Rise of the Planet of the Apes

John Lithgow comforts Andy Serkis, upset upon having lost his temper.Photo: 20th Century Fox
5 StarsWhy I Saw It: Love a story of how things come to be what we’re seeing today, and curious to see the new technology at work.
What I Thought: Dear Academy: I formally call for a special category of achievement first awarded to and named after Andy Serkis. Better yet, take a nod from the film and just nominate’im already!

Rise of the Planet of the Apes. Dir. Rupert Wyatt. Perf. James Franco, Andy Serkis, John Lithgow, Frieda Pinto, Brian Clark, Tom Felton, David Oyelowo, Tyler Labine, Jamie Harris. Twentieth Century Fox, 2011.

How the supremacy shift from humans to apes, portrayed in the 1968 classic Planet of the Apes, originated.

So much is good about this film. Let’s leave the gate with the obvious: the tech. Weta Digital does it again. Once more, a story awaiting its proper telling blossoms before us via Weta’s skill (hey ~ anyone read This Perfect Day??).

Nutshell version: Weta invented the performance capture and visual effects software Peter Jackson needed in order to convey The Lord of the Rings as it should be.  They went on to hone the performance capture abilities and invent new visual effects capacities to help James Cameron tell Avatar, and now they’ve evolved the entirety for Rise of the Planet of the Apes. Jam packed with major award winners, Weta deserves another jam packed round of awards.

See, as glorious as Gollum was ~ is ~ and as perhaps in his glory we never noticed, he never physically interacts with other characters. One might rightfully have assumed such was due to the stench, but actually it was [for utter lack of a better term] a limitation of the technology. In its early iteration (I still can’t believe we’re speaking of it like this), the performance capture technology suited the actor in motion sensors, the actor conducted the performance in front of a green screen, the character’s appearance was laid over the actor’s performance, and the result then finally combined with the live action. It was dazzling.

Now, the sensor-suited actor (hold that thought) is no longer bound to the enclosed set, and can participate in the live action shooting. Think embraces, hand to hand combat, the ability to handle objects in the real enviornment. And speaking of the real environment, the fantasical 3D world of Pandora has been evolved “back” into an astonishing 2D San Francisco. My first thought at the opening frames was, “Holy cow. Who needs 3D.”

Rise is dazzling. See it for the tech if nothing else; even if the content somehow leaves you cold (!?), there’s nothing that will bore or displease, I can assure you. (And for the record, a tech note to studios: This is how movies should be shot ~ forget 3D. You’re turning it into a gimmick, and if you did 2D this way routinely, I’d gladly boost my average ticket by a buck or two.) Weta Digital is a good thing to have in our world.

So still holding that thought? T. and I emerged from the screening with precisely the same thought: “Do you think there’s any way Andy Serkis could possibly be in contention for Best Actor?” I’ll tell you what ~ if not, it’s due only to a bias on the part of the voters. Serkis is genius, and his performances (to the uninitiated, he was Gollum ~ and Kong) have nothing to do with the artists’ renderings that serve as his costume design. These are bona fide performances ~ Qualifying Roles, in fact ~ and he deserves as much attention for his work as anyone else. Full stop.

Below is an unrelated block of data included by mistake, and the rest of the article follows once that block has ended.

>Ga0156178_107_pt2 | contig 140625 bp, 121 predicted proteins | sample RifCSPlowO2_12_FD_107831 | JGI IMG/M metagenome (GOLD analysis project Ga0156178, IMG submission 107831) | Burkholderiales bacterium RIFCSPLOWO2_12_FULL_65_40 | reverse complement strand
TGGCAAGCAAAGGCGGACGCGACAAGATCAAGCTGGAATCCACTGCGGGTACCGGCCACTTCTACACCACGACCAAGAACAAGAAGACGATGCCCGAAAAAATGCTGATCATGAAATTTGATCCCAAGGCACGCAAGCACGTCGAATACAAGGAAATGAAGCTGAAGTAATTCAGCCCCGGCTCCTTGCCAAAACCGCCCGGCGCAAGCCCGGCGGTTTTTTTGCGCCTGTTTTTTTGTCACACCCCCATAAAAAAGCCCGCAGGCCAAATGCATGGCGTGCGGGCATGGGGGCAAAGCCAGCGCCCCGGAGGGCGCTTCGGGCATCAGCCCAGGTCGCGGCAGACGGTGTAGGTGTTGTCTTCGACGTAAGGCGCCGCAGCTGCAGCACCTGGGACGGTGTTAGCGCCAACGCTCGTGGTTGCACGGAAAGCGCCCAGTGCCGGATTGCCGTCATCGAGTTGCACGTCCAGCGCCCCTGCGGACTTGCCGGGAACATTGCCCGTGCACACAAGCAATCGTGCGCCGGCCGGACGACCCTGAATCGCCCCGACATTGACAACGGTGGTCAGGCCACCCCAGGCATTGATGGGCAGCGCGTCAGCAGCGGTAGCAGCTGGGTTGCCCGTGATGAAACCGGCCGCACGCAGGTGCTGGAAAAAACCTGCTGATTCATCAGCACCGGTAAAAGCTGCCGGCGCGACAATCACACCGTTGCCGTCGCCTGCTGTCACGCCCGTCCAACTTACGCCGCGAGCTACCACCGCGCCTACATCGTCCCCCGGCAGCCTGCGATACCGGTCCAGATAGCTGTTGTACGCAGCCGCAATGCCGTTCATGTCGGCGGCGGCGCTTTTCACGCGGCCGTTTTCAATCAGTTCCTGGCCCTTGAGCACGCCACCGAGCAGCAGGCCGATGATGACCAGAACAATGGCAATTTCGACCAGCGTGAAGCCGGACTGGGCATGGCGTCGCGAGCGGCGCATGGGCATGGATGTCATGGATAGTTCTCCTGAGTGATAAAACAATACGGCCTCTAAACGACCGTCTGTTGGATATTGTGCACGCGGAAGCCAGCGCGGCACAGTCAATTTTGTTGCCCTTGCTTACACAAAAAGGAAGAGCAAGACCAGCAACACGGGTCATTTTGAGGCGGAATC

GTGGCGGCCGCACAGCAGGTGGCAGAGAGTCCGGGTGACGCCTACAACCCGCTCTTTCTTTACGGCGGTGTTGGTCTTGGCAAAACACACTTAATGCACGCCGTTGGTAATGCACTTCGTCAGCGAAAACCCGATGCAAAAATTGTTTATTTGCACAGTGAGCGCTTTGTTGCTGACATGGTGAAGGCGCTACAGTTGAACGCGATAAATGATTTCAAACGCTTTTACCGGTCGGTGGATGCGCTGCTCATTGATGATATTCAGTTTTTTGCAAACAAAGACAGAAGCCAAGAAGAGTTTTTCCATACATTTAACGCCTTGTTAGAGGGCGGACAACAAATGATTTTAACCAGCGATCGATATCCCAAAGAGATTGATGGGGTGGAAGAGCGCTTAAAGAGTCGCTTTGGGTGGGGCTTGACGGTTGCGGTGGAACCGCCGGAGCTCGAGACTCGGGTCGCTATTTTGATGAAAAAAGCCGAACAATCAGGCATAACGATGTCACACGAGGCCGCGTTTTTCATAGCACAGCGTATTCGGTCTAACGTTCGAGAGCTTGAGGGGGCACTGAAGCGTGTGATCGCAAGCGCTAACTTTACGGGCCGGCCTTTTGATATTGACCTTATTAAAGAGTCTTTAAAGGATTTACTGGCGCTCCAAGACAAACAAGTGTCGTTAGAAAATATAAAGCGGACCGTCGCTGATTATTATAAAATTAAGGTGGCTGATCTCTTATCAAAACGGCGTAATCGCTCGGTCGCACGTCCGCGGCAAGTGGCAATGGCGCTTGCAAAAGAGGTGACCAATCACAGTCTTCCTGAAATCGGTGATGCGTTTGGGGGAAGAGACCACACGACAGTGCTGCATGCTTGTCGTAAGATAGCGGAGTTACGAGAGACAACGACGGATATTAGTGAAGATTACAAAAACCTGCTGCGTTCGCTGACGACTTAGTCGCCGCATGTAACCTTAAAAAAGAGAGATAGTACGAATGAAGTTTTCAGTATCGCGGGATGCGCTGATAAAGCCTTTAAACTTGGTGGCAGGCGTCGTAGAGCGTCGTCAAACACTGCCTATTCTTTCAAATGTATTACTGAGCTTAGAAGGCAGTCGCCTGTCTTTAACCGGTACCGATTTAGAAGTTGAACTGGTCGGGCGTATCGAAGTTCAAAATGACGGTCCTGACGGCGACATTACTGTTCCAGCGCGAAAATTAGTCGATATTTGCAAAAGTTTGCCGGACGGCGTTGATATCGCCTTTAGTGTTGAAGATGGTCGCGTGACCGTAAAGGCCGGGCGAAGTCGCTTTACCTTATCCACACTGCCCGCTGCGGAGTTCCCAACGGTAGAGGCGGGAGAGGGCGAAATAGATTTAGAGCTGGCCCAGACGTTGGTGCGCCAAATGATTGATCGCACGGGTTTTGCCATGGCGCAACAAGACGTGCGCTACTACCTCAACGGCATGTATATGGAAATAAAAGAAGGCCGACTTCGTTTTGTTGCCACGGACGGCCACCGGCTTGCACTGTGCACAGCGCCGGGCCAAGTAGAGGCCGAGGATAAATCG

Next up, then, the story ~ splendidly, wholly believable. Based on events already in evidence… in other words, not only a fabulous prequel, but a cautionary tale. If we’re going down roads like this (and we’ve many legs behind us already), it may serve us well to consider our reach and treat others with more respect along the way. Planet made the point initially, arguably flawed for granting respect based on resemblance to the alpha, but for 1968 it was still a doozy; Rise doesn’t pursue the conversation even as far as Planet did, but it deliberately makes the truer, if tacit, point. (I’ll make the overt one ~ did you know that there is but a single chromosome’s difference between a human and a chimpanzee, and a single chromosome’s difference betweeen a human without Down’s Syndrome and a human with it? Yet unfettered usury of the latter would be an atrocity. Subject for another day, but I’m just sayin’.)

Rise contains many delightful references to Planet ~ I won’t spoil them here, but keep your eyes open for some delightful dialogue. The casting is excellent; Franco’s “sensitive intellectual” natural demeanor perfectly suits our scientist, and it’s easy to believe Lithgow actually suffers from Alzheimer’s (no surprise there, but it’s still impressive). It’s also good to see Tom Felton working outside Potter (Career Goal #2: play a sweetheart). Brian Cox just had to show up, and it’s good that he did; Frieda Pinto wasn’t asked anything either, and while bringing nothing special to the role, she’s fine (having seen her three times now, I’m starting to think that she’s essentially a pretty face, but she acts well enough that this doesn’t count against her).

And were it all not enough, Rise contains blissful shock and surprise (a single 8 seconds contains an unparalleled one-two punch), heroism, award-worthy effects in totality, and spectacular action sequences not only for execution but also for planning and creativity.

Arrange your schedule. This one’s destined for Desert Island.

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